On a list serve that I receive, Warren Gibson, an economics instructor at San Jose State University, recently wrote:
Rothbard's Man, Economy, and State discusses bargaining at length but I can't think of another text that does so. Rothbard starts with isolated
individuals hashing out terms of a trade, and then moves to more liquid markets where supply and demand curves emerge (yes, he does use graphs).
Most texts that I know of get it backwards, skipping over bargaining entirely and going direct to perfect competition. Then, typically, they tell us that real markets' failure to live up to perfect competition justifies government intervention.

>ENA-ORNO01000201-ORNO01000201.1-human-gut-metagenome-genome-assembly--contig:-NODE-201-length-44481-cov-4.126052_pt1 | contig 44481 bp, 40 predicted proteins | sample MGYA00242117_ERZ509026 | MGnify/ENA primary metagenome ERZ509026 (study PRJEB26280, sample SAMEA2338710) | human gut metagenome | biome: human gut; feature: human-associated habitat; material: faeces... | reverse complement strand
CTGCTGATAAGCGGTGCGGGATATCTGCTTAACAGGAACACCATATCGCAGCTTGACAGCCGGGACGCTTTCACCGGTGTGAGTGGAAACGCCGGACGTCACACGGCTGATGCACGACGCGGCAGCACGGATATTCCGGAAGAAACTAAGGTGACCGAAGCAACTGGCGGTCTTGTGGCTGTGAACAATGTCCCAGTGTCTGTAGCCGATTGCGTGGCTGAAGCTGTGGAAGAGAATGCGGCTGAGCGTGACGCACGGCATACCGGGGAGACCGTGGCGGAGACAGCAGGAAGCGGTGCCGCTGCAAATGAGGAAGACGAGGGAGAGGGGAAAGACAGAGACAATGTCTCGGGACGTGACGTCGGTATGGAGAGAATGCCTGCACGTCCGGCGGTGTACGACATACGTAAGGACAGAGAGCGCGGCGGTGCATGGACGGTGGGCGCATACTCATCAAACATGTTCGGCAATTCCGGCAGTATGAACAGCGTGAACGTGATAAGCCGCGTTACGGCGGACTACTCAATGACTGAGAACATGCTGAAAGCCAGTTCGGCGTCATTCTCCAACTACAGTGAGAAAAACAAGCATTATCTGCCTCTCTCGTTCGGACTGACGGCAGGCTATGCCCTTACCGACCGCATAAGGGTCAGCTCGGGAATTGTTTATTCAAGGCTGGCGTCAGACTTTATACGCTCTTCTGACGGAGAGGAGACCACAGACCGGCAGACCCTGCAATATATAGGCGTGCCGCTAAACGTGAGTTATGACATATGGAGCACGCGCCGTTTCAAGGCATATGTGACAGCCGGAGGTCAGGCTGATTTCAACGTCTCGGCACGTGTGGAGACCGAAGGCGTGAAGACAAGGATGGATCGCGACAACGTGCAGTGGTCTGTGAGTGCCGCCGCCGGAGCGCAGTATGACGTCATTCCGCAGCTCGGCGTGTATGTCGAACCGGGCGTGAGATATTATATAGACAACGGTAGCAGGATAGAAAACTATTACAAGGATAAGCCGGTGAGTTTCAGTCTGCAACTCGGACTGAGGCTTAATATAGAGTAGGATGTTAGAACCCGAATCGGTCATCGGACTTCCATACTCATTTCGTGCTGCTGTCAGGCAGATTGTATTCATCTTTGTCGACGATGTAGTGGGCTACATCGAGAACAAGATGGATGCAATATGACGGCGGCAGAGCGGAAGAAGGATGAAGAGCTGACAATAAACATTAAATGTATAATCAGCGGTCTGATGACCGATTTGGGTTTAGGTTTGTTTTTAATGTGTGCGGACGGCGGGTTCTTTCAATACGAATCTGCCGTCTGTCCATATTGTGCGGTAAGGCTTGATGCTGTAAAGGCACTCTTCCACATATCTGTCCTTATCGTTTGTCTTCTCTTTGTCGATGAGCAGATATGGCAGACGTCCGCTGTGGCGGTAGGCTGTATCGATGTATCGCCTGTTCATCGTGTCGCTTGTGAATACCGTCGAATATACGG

Even Boettke's The Economic Way of Thinking, which I like very much,
falls short. He introduces comparative advantage with an example about two home brewers who decide to specialize and trade. It merely states, "after some negotiation, they agree to try the following arrangement" without saying that the arrangement was just one of many possibilities that could have benefited both.
Warren's right. My favorite intro text is the aforementioned Heyne, Boettke, and Prychitko. But, as he says, even this one doesn't start from small numbers. I'm thinking that this fall, when I teach a principles course, I'll insert a short reading on this. I glanced over Rothbard's pp. 91-108. I'd like something shorter but as readable. Any ideas?